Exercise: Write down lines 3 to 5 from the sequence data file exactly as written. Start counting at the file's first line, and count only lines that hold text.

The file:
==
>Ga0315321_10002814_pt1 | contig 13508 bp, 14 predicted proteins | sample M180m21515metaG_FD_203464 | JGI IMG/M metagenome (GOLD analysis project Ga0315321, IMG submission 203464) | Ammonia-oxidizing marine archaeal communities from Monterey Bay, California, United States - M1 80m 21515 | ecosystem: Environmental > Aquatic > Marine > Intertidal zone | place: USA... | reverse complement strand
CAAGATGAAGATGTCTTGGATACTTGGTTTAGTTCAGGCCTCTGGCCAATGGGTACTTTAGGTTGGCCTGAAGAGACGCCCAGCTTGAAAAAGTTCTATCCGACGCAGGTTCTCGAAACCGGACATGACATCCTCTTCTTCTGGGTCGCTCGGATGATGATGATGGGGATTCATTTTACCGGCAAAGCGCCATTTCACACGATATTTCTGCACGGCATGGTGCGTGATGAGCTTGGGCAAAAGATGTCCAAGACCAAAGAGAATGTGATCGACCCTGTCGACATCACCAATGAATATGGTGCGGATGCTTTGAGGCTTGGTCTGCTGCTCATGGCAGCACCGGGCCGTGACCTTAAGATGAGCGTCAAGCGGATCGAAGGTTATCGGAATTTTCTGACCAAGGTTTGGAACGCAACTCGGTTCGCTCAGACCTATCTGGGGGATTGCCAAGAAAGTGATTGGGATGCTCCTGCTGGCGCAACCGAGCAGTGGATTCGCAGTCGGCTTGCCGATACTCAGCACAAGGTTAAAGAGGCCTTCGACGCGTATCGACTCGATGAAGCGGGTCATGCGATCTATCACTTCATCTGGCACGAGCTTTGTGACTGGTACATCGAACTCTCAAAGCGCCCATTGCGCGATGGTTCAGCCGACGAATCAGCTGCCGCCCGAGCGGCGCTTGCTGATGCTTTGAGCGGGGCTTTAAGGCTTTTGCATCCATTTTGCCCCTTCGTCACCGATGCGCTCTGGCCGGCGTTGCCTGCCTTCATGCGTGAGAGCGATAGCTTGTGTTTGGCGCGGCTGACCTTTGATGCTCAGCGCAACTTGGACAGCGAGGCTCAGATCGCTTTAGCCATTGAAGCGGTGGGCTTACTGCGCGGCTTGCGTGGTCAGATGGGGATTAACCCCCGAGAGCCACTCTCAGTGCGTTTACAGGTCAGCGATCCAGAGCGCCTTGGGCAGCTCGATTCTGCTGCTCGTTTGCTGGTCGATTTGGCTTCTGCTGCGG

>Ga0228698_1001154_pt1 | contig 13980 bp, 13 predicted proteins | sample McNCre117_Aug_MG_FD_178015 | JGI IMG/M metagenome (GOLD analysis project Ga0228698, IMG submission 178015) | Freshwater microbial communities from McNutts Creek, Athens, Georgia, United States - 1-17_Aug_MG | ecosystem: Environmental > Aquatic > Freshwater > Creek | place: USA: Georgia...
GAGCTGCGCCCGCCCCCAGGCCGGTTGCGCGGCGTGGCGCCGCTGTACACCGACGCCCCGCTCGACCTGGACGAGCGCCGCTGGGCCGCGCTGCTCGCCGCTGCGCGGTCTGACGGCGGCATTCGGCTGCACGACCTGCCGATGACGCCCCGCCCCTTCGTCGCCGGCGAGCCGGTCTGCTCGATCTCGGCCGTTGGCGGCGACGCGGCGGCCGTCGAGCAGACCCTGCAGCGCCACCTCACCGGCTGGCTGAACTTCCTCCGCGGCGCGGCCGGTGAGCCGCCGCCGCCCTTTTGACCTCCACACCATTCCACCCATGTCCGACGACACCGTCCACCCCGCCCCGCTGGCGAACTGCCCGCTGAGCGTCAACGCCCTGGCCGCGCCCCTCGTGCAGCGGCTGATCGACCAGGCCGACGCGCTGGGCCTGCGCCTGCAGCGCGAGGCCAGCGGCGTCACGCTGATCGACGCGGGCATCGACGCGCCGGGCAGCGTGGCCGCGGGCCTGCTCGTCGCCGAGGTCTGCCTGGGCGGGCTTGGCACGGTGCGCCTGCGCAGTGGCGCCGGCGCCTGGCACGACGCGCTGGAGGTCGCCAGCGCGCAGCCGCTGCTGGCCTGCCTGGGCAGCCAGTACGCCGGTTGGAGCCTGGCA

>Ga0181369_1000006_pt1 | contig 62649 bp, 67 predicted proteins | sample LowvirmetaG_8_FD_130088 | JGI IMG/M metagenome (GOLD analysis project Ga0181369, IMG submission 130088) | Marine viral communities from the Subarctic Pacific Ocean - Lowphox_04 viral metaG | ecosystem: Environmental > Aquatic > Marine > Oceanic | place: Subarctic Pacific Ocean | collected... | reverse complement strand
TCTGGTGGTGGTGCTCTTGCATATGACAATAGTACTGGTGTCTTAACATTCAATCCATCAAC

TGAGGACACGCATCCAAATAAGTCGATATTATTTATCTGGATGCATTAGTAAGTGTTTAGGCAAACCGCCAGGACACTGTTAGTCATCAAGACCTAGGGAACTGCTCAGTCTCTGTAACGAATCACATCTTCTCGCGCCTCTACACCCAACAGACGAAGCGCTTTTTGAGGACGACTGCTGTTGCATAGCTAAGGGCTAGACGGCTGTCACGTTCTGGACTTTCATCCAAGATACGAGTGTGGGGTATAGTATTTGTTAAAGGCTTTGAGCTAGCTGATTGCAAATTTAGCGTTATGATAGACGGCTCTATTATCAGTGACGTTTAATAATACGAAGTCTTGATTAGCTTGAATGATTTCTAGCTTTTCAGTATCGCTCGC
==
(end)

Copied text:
>Ga0228698_1001154_pt1 | contig 13980 bp, 13 predicted proteins | sample McNCre117_Aug_MG_FD_178015 | JGI IMG/M metagenome (GOLD analysis project Ga0228698, IMG submission 178015) | Freshwater microbial communities from McNutts Creek, Athens, Georgia, United States - 1-17_Aug_MG | ecosystem: Environmental > Aquatic > Freshwater > Creek | place: USA: Georgia...
GAGCTGCGCCCGCCCCCAGGCCGGTTGCGCGGCGTGGCGCCGCTGTACACCGACGCCCCGCTCGACCTGGACGAGCGCCGCTGGGCCGCGCTGCTCGCCGCTGCGCGGTCTGACGGCGGCATTCGGCTGCACGACCTGCCGATGACGCCCCGCCCCTTCGTCGCCGGCGAGCCGGTCTGCTCGATCTCGGCCGTTGGCGGCGACGCGGCGGCCGTCGAGCAGACCCTGCAGCGCCACCTCACCGGCTGGCTGAACTTCCTCCGCGGCGCGGCCGGTGAGCCGCCGCCGCCCTTTTGACCTCCACACCATTCCACCCATGTCCGACGACACCGTCCACCCCGCCCCGCTGGCGAACTGCCCGCTGAGCGTCAACGCCCTGGCCGCGCCCCTCGTGCAGCGGCTGATCGACCAGGCCGACGCGCTGGGCCTGCGCCTGCAGCGCGAGGCCAGCGGCGTCACGCTGATCGACGCGGGCATCGACGCGCCGGGCAGCGTGGCCGCGGGCCTGCTCGTCGCCGAGGTCTGCCTGGGCGGGCTTGGCACGGTGCGCCTGCGCAGTGGCGCCGGCGCCTGGCACGACGCGCTGGAGGTCGCCAGCGCGCAGCCGCTGCTGGCCTGCCTGGGCAGCCAGTACGCCGGTTGGAGCCTGGCA

>Ga0181369_1000006_pt1 | contig 62649 bp, 67 predicted proteins | sample LowvirmetaG_8_FD_130088 | JGI IMG/M metagenome (GOLD analysis project Ga0181369, IMG submission 130088) | Marine viral communities from the Subarctic Pacific Ocean - Lowphox_04 viral metaG | ecosystem: Environmental > Aquatic > Marine > Oceanic | place: Subarctic Pacific Ocean | collected... | reverse complement strand